• CommentTimeSep 19th 2008
     (1268.86)
    I get what you are saying about Greg Bear's EON. I liked the front half when they are exploring the ship, but when they go through 'the way'. the book totally changes and gets really confusing.
    • CommentAuthorENGINE
    • CommentTimeSep 23rd 2008
     (1268.87)
    By the third appearance of the word "flawship" I had completely lost the thread, science-wise.
    • CommentAuthorjayverni
    • CommentTimeSep 23rd 2008
     (1268.88)
    @Val

    I think the "tree of life" and the whole Pak Protector/aided evolution story in Ringworld is one of my absolute favorites. One I still pull out and use to try to explain my fascination with science fiction.
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      CommentAuthoreDave
    • CommentTimeOct 31st 2008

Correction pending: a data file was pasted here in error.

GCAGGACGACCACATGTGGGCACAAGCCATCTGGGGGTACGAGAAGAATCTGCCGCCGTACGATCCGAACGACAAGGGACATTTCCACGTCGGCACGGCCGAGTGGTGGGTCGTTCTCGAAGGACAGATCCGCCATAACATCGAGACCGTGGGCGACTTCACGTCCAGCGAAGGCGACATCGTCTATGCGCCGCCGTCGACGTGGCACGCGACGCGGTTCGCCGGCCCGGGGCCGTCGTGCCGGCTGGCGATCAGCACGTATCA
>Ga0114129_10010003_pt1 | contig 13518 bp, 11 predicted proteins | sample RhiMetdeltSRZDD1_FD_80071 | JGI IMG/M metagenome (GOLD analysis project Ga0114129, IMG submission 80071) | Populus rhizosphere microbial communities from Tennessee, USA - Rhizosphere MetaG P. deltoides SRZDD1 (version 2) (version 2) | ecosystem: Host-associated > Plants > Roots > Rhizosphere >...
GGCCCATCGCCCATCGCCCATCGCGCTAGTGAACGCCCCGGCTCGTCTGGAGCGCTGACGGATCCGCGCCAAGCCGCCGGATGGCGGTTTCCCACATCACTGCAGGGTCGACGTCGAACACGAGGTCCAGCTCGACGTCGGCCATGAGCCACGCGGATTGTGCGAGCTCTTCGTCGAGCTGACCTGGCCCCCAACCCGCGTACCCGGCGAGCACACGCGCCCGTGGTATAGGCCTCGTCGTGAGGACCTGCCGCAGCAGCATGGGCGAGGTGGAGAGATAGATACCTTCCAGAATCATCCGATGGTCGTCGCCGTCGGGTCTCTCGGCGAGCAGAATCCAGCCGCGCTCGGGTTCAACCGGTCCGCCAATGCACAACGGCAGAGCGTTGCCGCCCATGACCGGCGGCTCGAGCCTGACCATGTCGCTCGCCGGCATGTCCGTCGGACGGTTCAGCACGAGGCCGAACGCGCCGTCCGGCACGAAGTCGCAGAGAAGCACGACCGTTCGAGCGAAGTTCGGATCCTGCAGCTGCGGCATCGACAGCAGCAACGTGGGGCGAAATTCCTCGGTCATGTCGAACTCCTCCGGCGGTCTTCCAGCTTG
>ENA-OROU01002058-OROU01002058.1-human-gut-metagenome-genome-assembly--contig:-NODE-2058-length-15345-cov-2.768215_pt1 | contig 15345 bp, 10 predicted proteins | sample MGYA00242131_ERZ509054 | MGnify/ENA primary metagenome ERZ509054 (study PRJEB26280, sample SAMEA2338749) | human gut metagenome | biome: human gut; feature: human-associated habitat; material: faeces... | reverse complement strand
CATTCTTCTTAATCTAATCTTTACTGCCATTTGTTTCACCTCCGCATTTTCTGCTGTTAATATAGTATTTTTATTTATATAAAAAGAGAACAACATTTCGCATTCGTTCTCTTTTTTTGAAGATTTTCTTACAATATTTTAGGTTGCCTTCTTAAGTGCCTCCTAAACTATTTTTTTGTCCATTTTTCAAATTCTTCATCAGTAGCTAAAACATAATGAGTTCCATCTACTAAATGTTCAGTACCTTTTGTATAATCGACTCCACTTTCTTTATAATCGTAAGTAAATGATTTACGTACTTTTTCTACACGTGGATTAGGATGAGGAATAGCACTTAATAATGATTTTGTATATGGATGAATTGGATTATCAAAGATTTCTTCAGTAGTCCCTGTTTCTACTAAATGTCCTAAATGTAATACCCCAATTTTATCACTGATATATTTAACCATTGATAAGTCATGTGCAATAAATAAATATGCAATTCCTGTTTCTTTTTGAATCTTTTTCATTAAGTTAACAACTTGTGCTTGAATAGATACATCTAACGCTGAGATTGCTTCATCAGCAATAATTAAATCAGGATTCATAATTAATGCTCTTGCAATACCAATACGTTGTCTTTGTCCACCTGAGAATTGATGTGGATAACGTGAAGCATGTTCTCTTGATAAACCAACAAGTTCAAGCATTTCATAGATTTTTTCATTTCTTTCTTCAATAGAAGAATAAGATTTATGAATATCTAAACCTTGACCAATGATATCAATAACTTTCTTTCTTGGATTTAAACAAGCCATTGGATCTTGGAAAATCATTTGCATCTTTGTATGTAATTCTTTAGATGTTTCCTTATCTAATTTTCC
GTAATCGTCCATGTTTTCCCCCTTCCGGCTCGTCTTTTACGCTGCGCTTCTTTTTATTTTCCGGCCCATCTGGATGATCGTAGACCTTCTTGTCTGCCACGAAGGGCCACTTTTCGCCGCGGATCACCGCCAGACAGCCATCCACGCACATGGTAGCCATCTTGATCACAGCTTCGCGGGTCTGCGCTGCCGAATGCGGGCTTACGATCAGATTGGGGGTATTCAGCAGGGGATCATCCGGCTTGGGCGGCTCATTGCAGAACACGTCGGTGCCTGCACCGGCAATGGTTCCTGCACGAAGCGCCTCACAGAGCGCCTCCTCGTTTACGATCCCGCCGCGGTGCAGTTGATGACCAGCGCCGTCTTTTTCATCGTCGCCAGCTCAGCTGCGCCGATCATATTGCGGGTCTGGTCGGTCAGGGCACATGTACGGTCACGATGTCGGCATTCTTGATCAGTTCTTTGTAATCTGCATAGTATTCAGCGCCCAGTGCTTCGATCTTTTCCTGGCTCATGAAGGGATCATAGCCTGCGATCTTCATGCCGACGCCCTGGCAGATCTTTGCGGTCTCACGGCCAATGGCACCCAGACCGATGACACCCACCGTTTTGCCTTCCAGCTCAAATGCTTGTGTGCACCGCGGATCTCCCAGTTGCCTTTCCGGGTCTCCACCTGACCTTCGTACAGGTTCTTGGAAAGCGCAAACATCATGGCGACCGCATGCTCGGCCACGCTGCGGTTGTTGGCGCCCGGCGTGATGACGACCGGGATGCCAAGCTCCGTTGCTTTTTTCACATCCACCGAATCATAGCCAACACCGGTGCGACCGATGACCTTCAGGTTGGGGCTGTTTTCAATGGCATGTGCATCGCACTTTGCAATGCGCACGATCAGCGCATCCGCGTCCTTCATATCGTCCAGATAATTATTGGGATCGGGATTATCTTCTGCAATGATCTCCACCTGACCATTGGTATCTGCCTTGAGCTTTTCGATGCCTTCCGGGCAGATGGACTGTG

(1268.89)
    i got bumped somehow while composing my post, so this time I'll just list titles before i forget them:

    Schismatrix, Bruce Sterling, Consider Phlebas, Use of weapons, Player of games, Ian m Banks, Time considered as a helix of semi precious stones, Samuel r Delaney, and the short story collections 'untouched by human hands', Robert Sheckley, 'Heatseeker', John Shirley and Bruce Sterling's 'mechanist/shaper'.

    all great, all show what sf/scifi/fantastika/speculative fiction can be in the hands of masters.
    • CommentAuthorKradlum
    • CommentTimeOct 31st 2008
     (1268.90)
    Having just finished Neal Stephenson's Anathem I would consider it Hard Sci-fi, in the literal definition,and due to the fact it can be a bit hard on the brain at times. It's a very good read, I would compare it with the best of Greg Egan.
    • CommentAuthormlpeters
    • CommentTimeOct 31st 2008
     (1268.91)
    "Space Opera originally meant metal bikini chicks on sweaty Venus"
    I haven't read any Burroughs except the first three or four each from his Tarzan and John Cater of Mars books, so I don't know about Venus (Carson of Venus, right? The one Kaluta drew for comics?), but Deja Thoris pretty much ran around Barsoom (Mars) naked. The metal bikinis were an invention of editors and cover painters to get around the nudity.